If Kosovo independence is recognized, why not South Ossetia and Abkhazia? Why defend the right of self-determination in one instance and deny it in others?
American professor and former ambassador
The ruling by the International Court of Justice that Kosovo’s declaration of independence did not violate international law (see Dan Bilefsky’s article in the New York Times today) will be used by the Kosovo government to argue that it entitles Kosovo to diplomatic recognition by other governments. Serbia will deny this and point out that the ruling was carefully limited, making clear that diplomatic recognition is a political, not a legal decision.
ICJ President Judge Hisashi Owada, centre, flanked by Judge Peter Tomka, left, and Judge Awn Shawkat Al-Khasawneh, right, at the court in The Hague on Thursday, July 22, 2010.
I have not read the court’s ruling, which was by a 10-4 majority and thus not unanimous, and do not know whether the provisions of the Helsinki Final Act of 1975 were taken into account. Possibly not, because the Helsinki document was a political not legalcommitment. Signatories made a commitment to observe certain human rights, which we used with great effect to encourage correction of human rights abuses in the Soviet Union. It also contained a commitment not to change international borders without the consent of both parties involved.
For this reason, I would interpret the court’s ruling to be that the Kosovo authorities had a right to declare independence, but that that declaration was not legally binding on other countries. The court did not rule on the question of whether other countries are obligated to recognize Kosovo’s independence. If other countries adhere to the Helsinki Final Act, they would be violating one of its principles to do so without Serbia’s concurrence. Nevertheless, the United States and the majority (though far from all) European countries have recognized Kosovo’s independence. The court’s ruling will doubtless facilitate Kosovo’s campaign for further recognition, though it is already clear that neither Serbia nor Russia agree. China, given its problems in Xinjang and Tibet will most likely also not agree, providing two potential vetoes against UN membership.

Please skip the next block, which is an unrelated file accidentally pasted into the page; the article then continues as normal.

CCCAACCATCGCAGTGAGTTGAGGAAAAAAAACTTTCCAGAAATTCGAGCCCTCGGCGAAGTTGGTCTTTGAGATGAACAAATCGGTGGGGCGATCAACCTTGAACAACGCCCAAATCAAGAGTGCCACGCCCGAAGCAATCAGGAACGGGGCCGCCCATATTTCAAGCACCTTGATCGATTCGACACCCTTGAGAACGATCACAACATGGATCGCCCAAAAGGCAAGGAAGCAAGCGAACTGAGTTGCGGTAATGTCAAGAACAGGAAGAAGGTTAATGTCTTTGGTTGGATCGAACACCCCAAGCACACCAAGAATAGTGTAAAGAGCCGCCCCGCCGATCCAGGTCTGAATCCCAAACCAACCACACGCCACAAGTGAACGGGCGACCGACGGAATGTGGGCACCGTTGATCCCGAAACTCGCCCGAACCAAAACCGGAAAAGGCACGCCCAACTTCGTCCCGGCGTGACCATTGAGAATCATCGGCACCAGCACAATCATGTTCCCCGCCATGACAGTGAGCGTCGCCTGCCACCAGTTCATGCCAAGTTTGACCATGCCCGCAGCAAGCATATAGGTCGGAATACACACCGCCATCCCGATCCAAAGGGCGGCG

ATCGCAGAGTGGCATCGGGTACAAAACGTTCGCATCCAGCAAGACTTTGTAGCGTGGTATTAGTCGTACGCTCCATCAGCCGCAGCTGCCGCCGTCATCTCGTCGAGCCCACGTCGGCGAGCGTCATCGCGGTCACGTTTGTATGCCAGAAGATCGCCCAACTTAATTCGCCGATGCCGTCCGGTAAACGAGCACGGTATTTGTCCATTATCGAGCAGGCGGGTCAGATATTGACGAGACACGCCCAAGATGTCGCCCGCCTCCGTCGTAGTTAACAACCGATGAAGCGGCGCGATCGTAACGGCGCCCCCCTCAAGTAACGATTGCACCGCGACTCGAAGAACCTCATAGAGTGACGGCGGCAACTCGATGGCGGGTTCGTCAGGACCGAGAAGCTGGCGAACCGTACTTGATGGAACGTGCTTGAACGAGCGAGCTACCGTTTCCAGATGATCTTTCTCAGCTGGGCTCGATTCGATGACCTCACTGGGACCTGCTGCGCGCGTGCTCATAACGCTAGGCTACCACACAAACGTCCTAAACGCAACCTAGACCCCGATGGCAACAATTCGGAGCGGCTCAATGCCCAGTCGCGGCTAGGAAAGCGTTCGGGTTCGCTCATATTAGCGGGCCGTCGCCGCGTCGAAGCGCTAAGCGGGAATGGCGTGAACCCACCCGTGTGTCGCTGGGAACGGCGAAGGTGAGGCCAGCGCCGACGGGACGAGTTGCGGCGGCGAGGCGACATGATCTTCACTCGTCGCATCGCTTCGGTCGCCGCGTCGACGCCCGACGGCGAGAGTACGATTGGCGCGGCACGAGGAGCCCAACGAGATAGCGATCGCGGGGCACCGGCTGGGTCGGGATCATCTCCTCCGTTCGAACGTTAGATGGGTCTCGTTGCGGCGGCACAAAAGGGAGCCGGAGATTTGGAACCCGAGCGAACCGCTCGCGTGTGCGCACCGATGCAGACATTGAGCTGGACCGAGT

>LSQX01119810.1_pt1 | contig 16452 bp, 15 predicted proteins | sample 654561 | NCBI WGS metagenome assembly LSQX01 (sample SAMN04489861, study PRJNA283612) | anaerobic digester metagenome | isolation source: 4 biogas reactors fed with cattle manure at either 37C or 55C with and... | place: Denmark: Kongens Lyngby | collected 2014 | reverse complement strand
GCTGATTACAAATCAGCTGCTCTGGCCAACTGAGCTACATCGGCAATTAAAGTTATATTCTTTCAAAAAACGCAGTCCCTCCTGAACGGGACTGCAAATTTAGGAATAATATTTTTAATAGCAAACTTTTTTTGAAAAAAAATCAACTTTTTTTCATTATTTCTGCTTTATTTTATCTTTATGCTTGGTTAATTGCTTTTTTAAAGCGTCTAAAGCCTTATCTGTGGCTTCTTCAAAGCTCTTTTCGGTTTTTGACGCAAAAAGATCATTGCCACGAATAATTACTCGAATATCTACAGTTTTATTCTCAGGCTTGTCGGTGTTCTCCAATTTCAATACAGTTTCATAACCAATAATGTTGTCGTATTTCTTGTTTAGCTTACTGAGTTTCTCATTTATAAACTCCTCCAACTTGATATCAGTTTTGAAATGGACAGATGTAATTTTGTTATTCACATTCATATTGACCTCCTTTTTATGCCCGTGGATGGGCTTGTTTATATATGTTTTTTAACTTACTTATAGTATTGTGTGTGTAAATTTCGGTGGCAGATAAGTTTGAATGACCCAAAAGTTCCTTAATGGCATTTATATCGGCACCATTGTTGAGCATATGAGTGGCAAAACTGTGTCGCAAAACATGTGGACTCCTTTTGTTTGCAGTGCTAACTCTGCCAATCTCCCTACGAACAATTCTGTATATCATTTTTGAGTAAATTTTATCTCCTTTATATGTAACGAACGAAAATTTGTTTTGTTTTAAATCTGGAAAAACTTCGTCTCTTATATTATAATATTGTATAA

I opposed the bombing of Serbia over Kosovo and was opposed to what I considered the premature U.S. recognition of Kosovo’s independence (which is hardly total since it requires UN assistance to keep order within the country). Nevertheless, what is done is done. At the present time, all parties would be served by putting this issue behind them and encouraging both Kosovo and Serbia to move into an association with the European Union, and eventual membership.
However, if this is to happen, the U.S. should adopt a more consistent policy in regard to other frozen conflicts. If Kosovo independence is recognized, why not South Ossetia and Abkhazia? Why defend the right of self-determination in one instance and deny it in others? This goes also for areas like Trans-Dniestr, Northern Cyprus, and (hold your breath) Kurdistan. No? Well, think about it. Are we to cherry pick the conflicting principles of international law and apply some when it suits us and others when it doesn’t?
But my bottom line is that the United States should ease itself out of these local and regional problems. They represent no-win situations for outsiders. So why don’t we just step aside, do all we can to avoid violence in the area, but leave the rest to the people directly involved?
Jack Matlock is a career diplomat who served on the front lines of American diplomacy during the Cold War and was U.S. ambassador to the Soviet Union when the Cold War ended. Since retiring from the Foreign Service, he has focused on understanding how the Cold War ended and how the lessons from that experience might be applied to public policy today.
For more biographical details, see the Wikipedia page: Jack F. Matlock, Jr.
Source: Here & Now: A Blog (July 24, 2010)